Family of Lupus (1)

The stories and experiences of my family and mother who lives with this currently incurable disease.

My family deals with a disease called Lupus. I capitalize it because if I don’t I lose it on the page. That’s how easily it slips by.

What is Lupus? It’s an autoimmune disease where your white blood cells confuse healthy tissue for viruses and send antibodies to fight them. There are two types (that I know of) being, Skin, and Systemic.

My mom has Systemic Lupus. This means that it will go anywhere in her body, usually focusing on vital organs, and attack them on a flare-up. She has almost died from complications of Lupus 3 times. Once when I was born, once when I was 16 (as a result of my sister being born a few years before), and once a few years ago after her best friend, and my grandfather died a couple months apart.

There have been a few studies done on what causes Lupus, who it’s common among, and how long the usual lifespan is. It’s common disproportionately in women of color, and once it’s diagnosed, you’re usually given around 14–15 years to live. They say it’s not hereditary because they can’t find the gene it’s tied to. What I know, is that it has been passed down in my family for generations. I have a positive Lupus panel, with my Lupus being inactive, my sister is the same, and one of my cousins died from it when she was 19. My late cousin’s sister was diagnosed with the skin version, and then it vanished and never came back, and her other sister currently has a positive panel with it being inactive.

Lupus flare-ups look like you’re going through withdrawal from some heavy drug. Shaking, sweating, incoherent speech, heavy eyelids. What the doctors don’t see though, is the amount of pain you’re going through. Your whole body is shaking uncontrollably, and once these flares have happened enough times, you learn when they’re going to happen.

What the doctors do see, is a “frequent flier” or “drug seeker.” They treat you like you’re just in the ER for some drugs to hold you over. They put you as low on that priority list as possible. It’s a horrible situation to be in, and is just as bad for your kids because from an early age, we have to learn to communicate with the doctors and let them know you’re not an addict, that this happens sometimes and we have to tell them exactly what medications you’re on, and how often you’re taking immunosuppressants.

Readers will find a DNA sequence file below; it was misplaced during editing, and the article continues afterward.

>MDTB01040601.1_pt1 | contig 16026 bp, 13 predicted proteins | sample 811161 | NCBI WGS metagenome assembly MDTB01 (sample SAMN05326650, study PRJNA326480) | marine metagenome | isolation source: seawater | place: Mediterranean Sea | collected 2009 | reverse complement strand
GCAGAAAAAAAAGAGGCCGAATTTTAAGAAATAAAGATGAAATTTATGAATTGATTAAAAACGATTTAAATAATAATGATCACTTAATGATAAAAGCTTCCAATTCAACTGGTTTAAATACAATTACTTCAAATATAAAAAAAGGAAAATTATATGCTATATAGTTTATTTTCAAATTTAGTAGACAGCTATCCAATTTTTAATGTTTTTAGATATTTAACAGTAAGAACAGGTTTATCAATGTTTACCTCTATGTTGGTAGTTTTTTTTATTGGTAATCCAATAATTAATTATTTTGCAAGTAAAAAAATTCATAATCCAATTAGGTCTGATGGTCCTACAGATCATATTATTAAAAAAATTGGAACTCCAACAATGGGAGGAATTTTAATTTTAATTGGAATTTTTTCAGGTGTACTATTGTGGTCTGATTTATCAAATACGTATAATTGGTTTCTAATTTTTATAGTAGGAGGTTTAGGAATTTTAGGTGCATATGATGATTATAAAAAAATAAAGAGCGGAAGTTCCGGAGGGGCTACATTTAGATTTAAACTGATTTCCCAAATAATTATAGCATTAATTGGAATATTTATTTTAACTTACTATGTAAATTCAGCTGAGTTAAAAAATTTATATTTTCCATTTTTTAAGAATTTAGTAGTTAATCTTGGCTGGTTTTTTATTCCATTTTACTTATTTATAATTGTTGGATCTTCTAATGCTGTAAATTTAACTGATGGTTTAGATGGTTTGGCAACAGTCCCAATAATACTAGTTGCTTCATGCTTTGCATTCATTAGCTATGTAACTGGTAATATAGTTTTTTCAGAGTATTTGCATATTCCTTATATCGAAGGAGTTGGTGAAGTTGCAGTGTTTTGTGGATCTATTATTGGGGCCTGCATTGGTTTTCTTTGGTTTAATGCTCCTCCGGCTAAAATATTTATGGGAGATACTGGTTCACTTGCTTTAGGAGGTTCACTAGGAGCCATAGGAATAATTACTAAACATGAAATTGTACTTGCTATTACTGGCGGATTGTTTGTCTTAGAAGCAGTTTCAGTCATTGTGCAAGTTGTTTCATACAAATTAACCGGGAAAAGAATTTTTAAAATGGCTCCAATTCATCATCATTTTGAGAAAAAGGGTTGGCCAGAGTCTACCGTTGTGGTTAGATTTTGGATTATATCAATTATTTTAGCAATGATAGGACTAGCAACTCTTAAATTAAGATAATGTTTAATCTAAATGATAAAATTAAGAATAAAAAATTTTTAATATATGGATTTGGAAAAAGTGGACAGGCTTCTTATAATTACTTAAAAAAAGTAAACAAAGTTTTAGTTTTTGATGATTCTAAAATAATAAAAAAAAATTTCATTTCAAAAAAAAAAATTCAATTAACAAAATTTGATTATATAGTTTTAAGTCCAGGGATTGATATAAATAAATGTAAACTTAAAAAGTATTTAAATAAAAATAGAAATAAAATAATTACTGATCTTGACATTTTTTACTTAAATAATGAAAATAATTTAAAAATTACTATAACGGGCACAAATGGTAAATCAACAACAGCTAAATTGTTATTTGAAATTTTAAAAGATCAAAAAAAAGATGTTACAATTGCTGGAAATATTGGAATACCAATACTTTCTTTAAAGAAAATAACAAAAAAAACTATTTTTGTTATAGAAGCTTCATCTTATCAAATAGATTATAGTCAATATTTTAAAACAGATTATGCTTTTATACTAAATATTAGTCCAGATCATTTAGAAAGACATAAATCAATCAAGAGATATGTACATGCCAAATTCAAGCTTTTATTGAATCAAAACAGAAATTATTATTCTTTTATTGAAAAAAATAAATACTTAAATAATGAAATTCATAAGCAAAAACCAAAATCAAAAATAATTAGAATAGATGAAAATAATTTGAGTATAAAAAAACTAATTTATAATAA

Lupus patients without an advocate, die in the hospital. They die suffering, sedated, and alone.

The doctors might give you enough medication to sedate you and get you to shut up. Why? Because you’re in so much pain that you are writhing and moaning loud enough for anyone outside to hear. If you don’t see what’s wrong with that level of sedation, then let me explain. If you’re too sedated, to the point where all you’re doing is sleeping or barely awake. You aren’t able to talk. You aren’t able to speak to your pain or tell the doctor that you need to call your kids. My mom lies about being allergic to certain medications because they’re sedatives. We only ask for enough pain medication to get her back to baseline so she can speak and tell the doctor what was happening to her. Some doctors are so dismissive though, they would rather sedate her than give her an opioid to actually manage her pain without sedation. My mom has lived way past the 15-year expectation because of the small moments in time where she needed morphine for like, 3 months, and then she would get off of it asap. Now she’s been on it for over a year and is titrating down, but it’s hard. No pain management doctor will prescribe her what she needs to let her be at the same level as any other 50-year-old mother. She has to choose between whether or not she does her hair and makeup, or if she showers that day. Or if she cooks a meal, or goes for a walk. If she washes the dishes or mops the floor.

Think of how much a mother has to do in a DAY. Then imagine what it would be like, if the next week, all she could physically handle, was one of the 20 things she did last week, over the course of 2 days. Shower on Monday, mop the floor on Tuesday, take a walk on Wednesday, and then rest on Thursday because you walked a whole block instead of just to the corner like you promised. There is anxiety and depression that tell you that you should just give up. Just let go, accept the deterioration of your body because it will never fully recover. You’ll never be able to spend a whole day at Disneyland. No 3-hour hikes. You can barely handle going to TJ Maxx for 30 minutes. People take for granted what they can do. What they should be able to do.

My mom doesn’t have that luxury.